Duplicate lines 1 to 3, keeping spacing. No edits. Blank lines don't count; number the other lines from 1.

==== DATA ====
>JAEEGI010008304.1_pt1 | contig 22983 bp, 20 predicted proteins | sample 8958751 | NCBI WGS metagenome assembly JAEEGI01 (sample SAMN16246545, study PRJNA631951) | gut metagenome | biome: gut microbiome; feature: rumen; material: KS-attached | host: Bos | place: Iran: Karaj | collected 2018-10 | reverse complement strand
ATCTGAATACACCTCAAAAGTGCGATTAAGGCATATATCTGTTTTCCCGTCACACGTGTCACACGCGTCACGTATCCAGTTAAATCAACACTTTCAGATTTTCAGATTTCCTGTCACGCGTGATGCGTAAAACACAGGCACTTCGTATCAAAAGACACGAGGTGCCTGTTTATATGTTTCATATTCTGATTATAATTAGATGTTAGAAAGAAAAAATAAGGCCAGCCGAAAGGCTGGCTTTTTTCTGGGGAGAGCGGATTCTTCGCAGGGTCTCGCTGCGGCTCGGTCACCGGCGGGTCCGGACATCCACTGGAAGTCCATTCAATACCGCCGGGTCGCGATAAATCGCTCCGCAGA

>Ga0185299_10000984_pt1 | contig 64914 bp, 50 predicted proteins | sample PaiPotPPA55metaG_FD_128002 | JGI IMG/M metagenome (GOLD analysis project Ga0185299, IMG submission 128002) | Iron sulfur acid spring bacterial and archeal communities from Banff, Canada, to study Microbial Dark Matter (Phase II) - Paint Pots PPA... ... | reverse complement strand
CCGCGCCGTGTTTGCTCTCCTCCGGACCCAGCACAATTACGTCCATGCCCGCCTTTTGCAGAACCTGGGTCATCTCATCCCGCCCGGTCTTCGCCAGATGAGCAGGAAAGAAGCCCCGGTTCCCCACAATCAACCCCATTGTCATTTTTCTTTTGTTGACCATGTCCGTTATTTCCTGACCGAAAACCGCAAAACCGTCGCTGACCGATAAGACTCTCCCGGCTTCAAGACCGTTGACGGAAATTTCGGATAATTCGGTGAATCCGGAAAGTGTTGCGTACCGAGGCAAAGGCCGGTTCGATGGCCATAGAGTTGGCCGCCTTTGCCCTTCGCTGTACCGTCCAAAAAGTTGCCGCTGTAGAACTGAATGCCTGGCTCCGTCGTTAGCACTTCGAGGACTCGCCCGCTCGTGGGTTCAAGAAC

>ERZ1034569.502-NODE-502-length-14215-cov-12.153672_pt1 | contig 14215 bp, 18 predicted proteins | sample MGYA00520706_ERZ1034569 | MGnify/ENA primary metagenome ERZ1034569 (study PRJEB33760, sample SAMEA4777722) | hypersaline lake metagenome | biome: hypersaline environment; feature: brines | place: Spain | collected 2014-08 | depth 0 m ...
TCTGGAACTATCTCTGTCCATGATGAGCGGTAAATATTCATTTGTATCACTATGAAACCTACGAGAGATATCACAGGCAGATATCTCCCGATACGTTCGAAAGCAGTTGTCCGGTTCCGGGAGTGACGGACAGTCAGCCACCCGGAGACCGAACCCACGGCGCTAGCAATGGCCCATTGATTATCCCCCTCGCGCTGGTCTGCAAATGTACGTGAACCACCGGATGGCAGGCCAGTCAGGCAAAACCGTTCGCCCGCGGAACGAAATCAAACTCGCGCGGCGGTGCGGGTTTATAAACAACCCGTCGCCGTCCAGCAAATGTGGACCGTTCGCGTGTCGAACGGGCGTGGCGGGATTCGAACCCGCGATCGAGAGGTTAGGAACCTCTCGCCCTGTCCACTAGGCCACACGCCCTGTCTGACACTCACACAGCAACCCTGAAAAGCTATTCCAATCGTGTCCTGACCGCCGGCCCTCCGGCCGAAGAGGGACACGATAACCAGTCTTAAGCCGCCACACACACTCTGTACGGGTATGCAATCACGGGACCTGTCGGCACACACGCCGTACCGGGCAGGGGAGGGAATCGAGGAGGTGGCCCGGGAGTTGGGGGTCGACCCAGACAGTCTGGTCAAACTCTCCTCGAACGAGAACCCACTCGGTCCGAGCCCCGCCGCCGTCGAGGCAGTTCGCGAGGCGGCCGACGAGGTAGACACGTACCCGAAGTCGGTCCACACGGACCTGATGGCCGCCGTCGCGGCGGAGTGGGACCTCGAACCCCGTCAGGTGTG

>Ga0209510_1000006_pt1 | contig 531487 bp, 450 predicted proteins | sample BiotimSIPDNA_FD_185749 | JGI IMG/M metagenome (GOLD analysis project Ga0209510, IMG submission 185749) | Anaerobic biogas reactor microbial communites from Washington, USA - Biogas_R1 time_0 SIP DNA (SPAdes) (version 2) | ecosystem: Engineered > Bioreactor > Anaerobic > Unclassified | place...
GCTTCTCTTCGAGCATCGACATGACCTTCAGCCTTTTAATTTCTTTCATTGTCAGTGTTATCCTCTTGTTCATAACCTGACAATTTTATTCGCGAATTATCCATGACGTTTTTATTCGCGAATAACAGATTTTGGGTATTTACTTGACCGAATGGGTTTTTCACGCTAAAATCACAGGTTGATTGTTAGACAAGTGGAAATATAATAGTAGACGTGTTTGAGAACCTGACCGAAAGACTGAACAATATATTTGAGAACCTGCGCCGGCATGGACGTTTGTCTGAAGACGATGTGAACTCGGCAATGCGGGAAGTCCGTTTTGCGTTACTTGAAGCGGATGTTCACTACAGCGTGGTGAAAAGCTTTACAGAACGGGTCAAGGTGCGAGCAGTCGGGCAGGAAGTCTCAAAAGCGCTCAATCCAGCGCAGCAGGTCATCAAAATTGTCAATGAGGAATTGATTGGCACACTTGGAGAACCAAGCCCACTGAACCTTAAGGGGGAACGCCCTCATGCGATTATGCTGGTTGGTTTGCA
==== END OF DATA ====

>JAEEGI010008304.1_pt1 | contig 22983 bp, 20 predicted proteins | sample 8958751 | NCBI WGS metagenome assembly JAEEGI01 (sample SAMN16246545, study PRJNA631951) | gut metagenome | biome: gut microbiome; feature: rumen; material: KS-attached | host: Bos | place: Iran: Karaj | collected 2018-10 | reverse complement strand
ATCTGAATACACCTCAAAAGTGCGATTAAGGCATATATCTGTTTTCCCGTCACACGTGTCACACGCGTCACGTATCCAGTTAAATCAACACTTTCAGATTTTCAGATTTCCTGTCACGCGTGATGCGTAAAACACAGGCACTTCGTATCAAAAGACACGAGGTGCCTGTTTATATGTTTCATATTCTGATTATAATTAGATGTTAGAAAGAAAAAATAAGGCCAGCCGAAAGGCTGGCTTTTTTCTGGGGAGAGCGGATTCTTCGCAGGGTCTCGCTGCGGCTCGGTCACCGGCGGGTCCGGACATCCACTGGAAGTCCATTCAATACCGCCGGGTCGCGATAAATCGCTCCGCAGA

>Ga0185299_10000984_pt1 | contig 64914 bp, 50 predicted proteins | sample PaiPotPPA55metaG_FD_128002 | JGI IMG/M metagenome (GOLD analysis project Ga0185299, IMG submission 128002) | Iron sulfur acid spring bacterial and archeal communities from Banff, Canada, to study Microbial Dark Matter (Phase II) - Paint Pots PPA... ... | reverse complement strand